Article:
Ron Paul, Rand Paul, and the Oppressive Nature of "Small Government"

Rand Paul isn't a libertarian, he just plays one on TV.

The spat Kentucky's junior U.S. senator had with the TSA last week ignited a flurry of news coverage on his supposed refusal of a full pat-down and subsequent confrontation with law enforcement. Paul's spokesperson said he was "detained." The TSA said he was escorted out by law enforcement. In any case, Paul booked another flight and got through security without incident.

The response has been an opportunity for libertarians to score political points, cheerleading Sen. Paul for standing up to that big bad federal government for intruding on his privacy. And the whole debacle will undoubtedly make good stump speech fodder for Ron Paul's campaign against big government regulation.

The most ironic part of this whole story? The fact that Rand Paul was actually on his way to the March For Life, where he was scheduled to speak in favor of big government regulation of women's bodies.

For two men who claim to love personal freedom and libertarian values, it's incredibly hypocritical for those same two men to oppose a woman's right to do what she wants to with her own uterus. Especially for two men who campaigned on getting government out of the lives of private citizens.

Like most others on the left, I admire Ron Paul for his advocacy of tightly regulating the fed, ending the wars and foreign occupations overseas, and ending the war on drugs in America. And on those three issues, Ron Paul is the best candidate, by far.

But as a president, whose only real power is to sign and veto legislation put on his desk by Congress, Ron Paul wouldn't be able to accomplish any of those goals. However, the current Congress would undoubtedly approve of the rest of his platform, including privatization of education, the enabling of state-level extremism, cutting Social Security and Medicare, cutting food and drug inspection, rolling back workers' safety and wage protections, and repealing clean air and water regulations.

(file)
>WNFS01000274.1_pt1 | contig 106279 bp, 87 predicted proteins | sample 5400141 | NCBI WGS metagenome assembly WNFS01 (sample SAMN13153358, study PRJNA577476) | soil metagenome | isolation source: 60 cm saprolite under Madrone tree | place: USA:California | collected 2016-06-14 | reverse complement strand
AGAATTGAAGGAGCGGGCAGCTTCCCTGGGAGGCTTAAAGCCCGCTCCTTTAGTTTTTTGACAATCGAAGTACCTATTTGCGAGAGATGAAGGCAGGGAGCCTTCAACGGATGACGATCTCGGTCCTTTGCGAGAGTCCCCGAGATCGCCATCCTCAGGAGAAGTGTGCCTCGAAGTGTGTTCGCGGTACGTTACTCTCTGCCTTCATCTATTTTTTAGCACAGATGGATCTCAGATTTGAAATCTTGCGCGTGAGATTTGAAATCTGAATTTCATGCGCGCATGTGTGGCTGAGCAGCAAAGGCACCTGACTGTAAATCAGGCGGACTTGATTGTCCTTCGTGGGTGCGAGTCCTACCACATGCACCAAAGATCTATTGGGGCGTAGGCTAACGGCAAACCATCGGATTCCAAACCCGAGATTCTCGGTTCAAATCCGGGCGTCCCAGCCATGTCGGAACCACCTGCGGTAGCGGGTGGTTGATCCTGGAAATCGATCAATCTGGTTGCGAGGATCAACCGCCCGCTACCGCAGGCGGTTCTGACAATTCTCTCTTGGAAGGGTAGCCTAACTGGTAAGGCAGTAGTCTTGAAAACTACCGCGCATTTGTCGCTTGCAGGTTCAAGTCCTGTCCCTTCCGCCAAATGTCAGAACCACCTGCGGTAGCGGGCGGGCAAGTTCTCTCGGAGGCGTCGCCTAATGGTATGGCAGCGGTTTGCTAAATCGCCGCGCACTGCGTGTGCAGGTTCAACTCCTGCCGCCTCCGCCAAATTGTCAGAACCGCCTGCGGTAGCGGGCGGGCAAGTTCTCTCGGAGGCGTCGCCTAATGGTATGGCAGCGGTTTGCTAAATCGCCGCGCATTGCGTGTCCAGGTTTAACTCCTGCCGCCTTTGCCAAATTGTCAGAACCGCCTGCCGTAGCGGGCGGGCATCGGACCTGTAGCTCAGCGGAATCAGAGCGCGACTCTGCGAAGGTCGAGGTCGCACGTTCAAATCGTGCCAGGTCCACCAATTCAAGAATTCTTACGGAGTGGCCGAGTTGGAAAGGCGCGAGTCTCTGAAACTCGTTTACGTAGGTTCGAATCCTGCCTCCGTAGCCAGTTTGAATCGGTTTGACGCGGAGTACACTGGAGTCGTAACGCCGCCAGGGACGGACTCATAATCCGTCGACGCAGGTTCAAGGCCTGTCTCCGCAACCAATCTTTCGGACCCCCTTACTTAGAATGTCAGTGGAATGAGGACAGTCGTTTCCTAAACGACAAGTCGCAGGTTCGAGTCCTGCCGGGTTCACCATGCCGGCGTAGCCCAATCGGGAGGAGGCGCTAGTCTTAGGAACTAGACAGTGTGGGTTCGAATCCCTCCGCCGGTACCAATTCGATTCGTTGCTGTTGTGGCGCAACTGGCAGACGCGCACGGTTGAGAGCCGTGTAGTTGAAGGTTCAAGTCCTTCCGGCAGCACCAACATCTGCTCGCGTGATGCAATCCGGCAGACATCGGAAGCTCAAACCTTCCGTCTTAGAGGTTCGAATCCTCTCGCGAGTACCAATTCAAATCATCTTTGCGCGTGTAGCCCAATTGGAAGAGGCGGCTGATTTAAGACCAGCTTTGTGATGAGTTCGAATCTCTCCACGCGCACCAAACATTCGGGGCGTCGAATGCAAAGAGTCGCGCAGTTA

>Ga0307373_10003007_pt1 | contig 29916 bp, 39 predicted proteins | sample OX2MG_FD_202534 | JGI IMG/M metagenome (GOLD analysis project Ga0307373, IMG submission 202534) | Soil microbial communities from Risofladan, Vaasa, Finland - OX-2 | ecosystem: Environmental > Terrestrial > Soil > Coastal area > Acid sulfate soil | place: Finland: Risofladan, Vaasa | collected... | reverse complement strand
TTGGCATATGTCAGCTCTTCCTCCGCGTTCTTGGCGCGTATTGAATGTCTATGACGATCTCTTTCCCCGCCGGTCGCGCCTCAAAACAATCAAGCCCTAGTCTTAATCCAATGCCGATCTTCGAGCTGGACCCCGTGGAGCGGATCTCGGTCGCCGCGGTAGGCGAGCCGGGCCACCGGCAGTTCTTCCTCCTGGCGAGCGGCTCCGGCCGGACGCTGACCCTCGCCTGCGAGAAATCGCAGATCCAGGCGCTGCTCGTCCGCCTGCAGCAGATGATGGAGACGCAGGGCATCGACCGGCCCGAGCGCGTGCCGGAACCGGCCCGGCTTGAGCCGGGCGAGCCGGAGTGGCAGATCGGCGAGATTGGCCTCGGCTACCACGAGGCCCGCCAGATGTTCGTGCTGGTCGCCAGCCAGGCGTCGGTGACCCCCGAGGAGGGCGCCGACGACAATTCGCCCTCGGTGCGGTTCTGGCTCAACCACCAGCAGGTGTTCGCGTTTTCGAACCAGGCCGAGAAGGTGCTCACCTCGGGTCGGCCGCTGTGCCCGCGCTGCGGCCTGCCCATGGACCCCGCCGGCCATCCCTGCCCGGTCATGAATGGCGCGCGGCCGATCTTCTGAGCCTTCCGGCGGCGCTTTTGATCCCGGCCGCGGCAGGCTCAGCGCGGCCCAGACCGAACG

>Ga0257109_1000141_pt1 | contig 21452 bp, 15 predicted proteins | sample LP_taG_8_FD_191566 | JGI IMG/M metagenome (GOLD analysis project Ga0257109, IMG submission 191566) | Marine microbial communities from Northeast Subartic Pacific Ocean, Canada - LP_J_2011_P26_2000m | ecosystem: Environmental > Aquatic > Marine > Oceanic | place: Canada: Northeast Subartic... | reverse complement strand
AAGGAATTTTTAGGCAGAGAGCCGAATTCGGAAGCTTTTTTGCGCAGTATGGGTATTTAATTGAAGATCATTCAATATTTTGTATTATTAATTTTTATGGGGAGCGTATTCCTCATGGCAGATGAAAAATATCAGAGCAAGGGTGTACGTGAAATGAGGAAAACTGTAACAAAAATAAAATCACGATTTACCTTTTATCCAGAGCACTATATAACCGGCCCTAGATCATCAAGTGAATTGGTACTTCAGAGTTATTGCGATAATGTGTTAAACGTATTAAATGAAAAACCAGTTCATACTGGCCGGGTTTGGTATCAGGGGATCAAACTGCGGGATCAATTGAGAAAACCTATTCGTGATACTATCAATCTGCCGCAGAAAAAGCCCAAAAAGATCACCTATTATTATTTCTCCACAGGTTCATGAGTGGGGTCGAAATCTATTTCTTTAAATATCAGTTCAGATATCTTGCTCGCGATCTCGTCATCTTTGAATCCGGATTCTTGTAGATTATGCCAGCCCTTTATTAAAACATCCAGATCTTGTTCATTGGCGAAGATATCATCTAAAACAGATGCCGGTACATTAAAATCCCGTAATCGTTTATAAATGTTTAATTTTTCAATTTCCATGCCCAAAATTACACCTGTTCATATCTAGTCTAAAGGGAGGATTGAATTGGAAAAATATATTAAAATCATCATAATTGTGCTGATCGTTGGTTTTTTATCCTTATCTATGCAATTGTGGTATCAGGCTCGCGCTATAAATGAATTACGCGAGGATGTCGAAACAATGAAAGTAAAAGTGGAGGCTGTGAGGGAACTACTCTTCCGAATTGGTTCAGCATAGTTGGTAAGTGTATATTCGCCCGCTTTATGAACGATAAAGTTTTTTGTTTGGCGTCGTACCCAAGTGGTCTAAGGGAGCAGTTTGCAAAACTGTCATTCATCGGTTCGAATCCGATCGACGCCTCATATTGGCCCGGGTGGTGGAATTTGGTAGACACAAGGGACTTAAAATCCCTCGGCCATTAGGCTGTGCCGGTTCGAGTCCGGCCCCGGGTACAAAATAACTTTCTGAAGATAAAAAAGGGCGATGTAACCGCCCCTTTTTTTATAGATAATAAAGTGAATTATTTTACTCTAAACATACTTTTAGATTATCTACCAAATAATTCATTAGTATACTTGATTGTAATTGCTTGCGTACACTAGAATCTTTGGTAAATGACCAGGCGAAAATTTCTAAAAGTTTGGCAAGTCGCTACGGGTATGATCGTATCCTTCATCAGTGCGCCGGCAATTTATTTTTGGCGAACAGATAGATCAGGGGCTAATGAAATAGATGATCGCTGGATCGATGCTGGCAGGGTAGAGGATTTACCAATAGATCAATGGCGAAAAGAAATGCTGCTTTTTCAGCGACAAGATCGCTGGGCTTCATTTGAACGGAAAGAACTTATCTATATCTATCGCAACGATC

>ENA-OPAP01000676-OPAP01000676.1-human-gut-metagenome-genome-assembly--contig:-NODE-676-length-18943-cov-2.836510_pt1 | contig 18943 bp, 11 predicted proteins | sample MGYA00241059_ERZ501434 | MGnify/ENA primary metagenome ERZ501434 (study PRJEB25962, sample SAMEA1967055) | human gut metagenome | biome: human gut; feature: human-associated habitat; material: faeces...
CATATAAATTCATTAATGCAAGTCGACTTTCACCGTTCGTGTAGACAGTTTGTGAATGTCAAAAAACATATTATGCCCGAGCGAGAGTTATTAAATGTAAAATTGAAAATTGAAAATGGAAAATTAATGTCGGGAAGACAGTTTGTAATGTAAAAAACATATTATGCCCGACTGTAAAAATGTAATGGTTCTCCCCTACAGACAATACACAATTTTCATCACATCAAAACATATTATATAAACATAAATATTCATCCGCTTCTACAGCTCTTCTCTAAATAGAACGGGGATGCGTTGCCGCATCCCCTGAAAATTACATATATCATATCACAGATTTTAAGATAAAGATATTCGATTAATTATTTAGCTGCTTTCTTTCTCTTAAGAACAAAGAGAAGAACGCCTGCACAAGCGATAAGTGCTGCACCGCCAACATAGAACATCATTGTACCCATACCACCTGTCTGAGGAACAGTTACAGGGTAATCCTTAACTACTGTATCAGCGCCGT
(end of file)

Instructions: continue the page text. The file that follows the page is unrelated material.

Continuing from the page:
Ron and Rand Paul dislike big government regulation that forbids logging companies from destroying national forests, laws that forbid oil companies from drilling in the habitats of protected wildlife, or statutes that keep coal companies from dumping waste in a community drinking water supply. The small government the Paul family fantasizes about is one small enough to be incapable of regulating the private sector when it intrudes in the lives of private citizens. It's a government so small that any corporate accountability would be left up to the people, in the courtrooms. And anyone suing for pollution of drinking water, deadly prescription drugs, tainted food, unsafe working conditions, wage theft or any other wrongdoing would lose every time against corporate giants in battles of attrition, using lawyers paid for with bottomless profits.

Ron and Rand Paul won the hearts of voters with rhetoric about hearkening back to the days of the founding fathers who were guided by the Constitution they had written. But the Paul family and their right-libertarian following would do well to remember that the Constitution written by founding fathers also viewed people as property and didn't allow women the right to vote.

Politicians who claim the libertarian mantle should not only oppose government intervention in Americans' lives, but should also push for policies that protect Americans from private sector oppression. And they should be equipped with enough common sense to know that throwing out the rulebook won't make a habitual rule-breaker suddenly start playing fair.